(February 23rd, 2018)
In an unfortunate sign of the times, across the USA, schools and other workplaces are stocking up on trauma bags designed to help stop people from bleeding out after a mass shooting event. Gun companies on the stock market see their shares skyrocket as capitalists await the next big consumer gun rush as panic turns into fear that soon all the guns may disappear. In a widely reported, somewhat misleading factoid - since the new year, 2018 has been witness to 18 different events where a firearm was discharged in a school related environment. The disturbing trend of random mass acts of indiscriminate violence continues on year after year and with that the conversation about guns and violence cycles on via social media, dinner table debates, and the endless hum of the newsroom reels.
After the mass shooting in Parkland High School on February 14th, the conservation quickly shifted from the adults interviewing kids on television and asking them to describe the dead bodies they had just seen, seriously what’s wrong with people, to what the Republicans and Democrats in the government could do to solve the problem. While far from an expert on guns or the history surrounding these ideas of control, it seems that efforts in the USA behind gun control have always been racially motivated. The white supremacist history of gun control and the racial disparity of the proceeding outcome.
So really, what is the problem? Individuals and groups from all over the political spectrum have for years placed the blame on video games, music, and technology, to mental health and post-industrial civilization, and everything in-between. The not so clearly at times lines drawn in the sand, range from those on the left aiming for stricter more “common sense” gun control (but what about when cops kill teenagers?) and those on the right vying for more surveillance and security. The right wants to arm teachers, increase surveillance, metal detectors, “school resource officers” which is just a fancy name for having cops in schools, concealed carry, and basically turn education, already with so many other problems, further into the panopticon of real life jail cell doors. And finally, you have a large majority of the youth across the institutions of General Education energized into the polarization of this or that framework of “reform”. If only the SnapChat redesign wasn't so terrible maybe these kids could steer themselves away from the two clear roads to nowhere. There is an old Cuban saying that says that, “the classrooms are like the jail cells” in reference to limited free speech there, people keeping track of any non-conformity, and the repression that follows if you don't fall into line.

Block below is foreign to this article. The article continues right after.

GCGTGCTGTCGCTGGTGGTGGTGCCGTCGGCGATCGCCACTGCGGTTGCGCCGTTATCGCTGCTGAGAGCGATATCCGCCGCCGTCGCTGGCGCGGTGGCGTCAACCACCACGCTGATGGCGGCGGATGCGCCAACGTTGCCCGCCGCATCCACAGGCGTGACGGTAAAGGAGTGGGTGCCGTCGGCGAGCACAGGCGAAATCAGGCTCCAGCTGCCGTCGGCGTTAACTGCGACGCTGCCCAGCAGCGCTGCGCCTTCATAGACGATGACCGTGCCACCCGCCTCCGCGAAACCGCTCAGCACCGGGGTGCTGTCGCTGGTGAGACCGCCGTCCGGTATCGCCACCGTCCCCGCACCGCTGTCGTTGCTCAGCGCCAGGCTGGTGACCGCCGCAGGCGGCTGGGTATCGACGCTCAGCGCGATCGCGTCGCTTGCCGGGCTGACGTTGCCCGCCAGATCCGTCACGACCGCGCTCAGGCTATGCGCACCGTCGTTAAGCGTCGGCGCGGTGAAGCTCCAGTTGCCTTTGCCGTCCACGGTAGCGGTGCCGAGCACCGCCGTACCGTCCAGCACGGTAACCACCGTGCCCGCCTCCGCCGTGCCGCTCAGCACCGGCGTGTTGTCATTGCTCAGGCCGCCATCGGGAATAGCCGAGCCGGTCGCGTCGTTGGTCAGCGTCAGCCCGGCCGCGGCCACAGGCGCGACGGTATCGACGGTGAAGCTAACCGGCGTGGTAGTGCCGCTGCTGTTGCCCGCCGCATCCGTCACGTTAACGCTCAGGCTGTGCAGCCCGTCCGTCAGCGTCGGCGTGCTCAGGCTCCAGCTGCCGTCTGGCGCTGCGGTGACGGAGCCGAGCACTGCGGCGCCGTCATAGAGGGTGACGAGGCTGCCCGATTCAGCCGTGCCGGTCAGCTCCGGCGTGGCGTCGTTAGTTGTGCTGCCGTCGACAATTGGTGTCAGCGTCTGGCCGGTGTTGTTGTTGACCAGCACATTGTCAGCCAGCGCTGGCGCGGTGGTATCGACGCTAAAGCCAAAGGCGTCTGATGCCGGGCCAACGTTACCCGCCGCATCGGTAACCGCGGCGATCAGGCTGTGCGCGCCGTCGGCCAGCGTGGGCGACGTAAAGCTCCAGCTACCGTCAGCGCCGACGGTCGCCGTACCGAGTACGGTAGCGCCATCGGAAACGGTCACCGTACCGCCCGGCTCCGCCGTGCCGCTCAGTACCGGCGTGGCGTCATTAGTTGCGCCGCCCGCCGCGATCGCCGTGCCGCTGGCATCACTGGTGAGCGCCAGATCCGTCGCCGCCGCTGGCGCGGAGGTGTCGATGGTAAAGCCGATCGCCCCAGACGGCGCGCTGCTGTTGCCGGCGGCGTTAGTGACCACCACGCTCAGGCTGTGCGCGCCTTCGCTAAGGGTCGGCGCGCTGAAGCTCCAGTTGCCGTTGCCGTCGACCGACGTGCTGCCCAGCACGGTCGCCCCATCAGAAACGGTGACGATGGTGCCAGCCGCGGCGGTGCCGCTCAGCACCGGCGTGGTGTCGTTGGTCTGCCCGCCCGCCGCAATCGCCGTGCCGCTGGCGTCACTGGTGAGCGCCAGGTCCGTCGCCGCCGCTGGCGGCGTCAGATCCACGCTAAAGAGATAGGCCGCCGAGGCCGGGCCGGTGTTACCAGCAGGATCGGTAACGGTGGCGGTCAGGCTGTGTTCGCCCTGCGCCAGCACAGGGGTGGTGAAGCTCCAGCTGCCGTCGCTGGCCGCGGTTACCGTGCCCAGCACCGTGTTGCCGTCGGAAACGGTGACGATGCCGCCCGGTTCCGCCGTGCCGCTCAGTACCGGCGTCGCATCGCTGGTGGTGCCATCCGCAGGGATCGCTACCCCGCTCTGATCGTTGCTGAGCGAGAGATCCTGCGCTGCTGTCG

All of these spontaneous new enlightened faces wanting to do something about their future, local organizers and #woke activists pushing forward alongside the barreling train of momentous outrage. An important question to consider from the last episode of “The Hotwire” inquired, what can anarchists do if protests coming out of this are all about gun control? Furthermore, how do we keep the conversation anarchist and put on our best anarchist public relations face?
Should Red Neck Revolt be organizing more pro-gun rallies? Obvious answer – but, if not, then what? And who? Should anarchists be open carrying in the places where such things are permitted, more than they already do? Of course, but that’s easy for me to say here. I’m in a State that has one of the nations toughest laws on guns, so it’s also a bit eye-opening to see anarchists open carrying at demonstrations in other far off places. An old leftist upon visiting New York City towards the end of the 19th century, said that anarchists on Sunday would not be found in the Church pews, but rather out “in the streets” target practicing and shooting their guns. Oh, how the times have changed! On the brighter side, various anarchist-orientated gun and self-defense clubs have existed over the years and have seemingly gained popularity recently with the election of Trump - with groups like Red Neck Revolt and “Trigger Warning” anarchist gun clubs springing up across the states. I'd be very curious to learn about anarchist gun culture outside of the United States of America, but I’m also afraid that perhaps there isn’t much of one. After all, Americans really do love their guns. You can even 3D-print your own gun now, which really rings true to the anarchist idea of DIY.
In all, this editorial may be amiss if I didn’t mention one very well known anarchist who has written and spoken extensively over the years on mass shootings - John Zerzan. They write: “The antidote lies in finding a basis for a renewal of community: moving away from the technified wasteland of ever more massified and dispersed society. We must not stumble on with what passes for political dialog, a discourse that addresses almost nothing of real consequence. The shocking scandal mounts and it is past time to look at what society is fast becoming and why.” On another note: A recently published book called “Setting Sights: Histories and Reflections on Community Armed Self-Defense” edited by scott crow is a wide-ranging anthology uncovering the hidden histories and ideas of community armed self-defense, exploring how it has been used by marginalized and oppressed communities as well as anarchists and radicals within significant social movements of the twentieth and twenty-first centuries.
Among the multitude of overwhelming things going on in the world, locally / internationally, with friends, family, loved ones, work, and enemies here is another potent subject rearing it’s head towards the top for anarchists and their friends to think on, plan, discuss and move.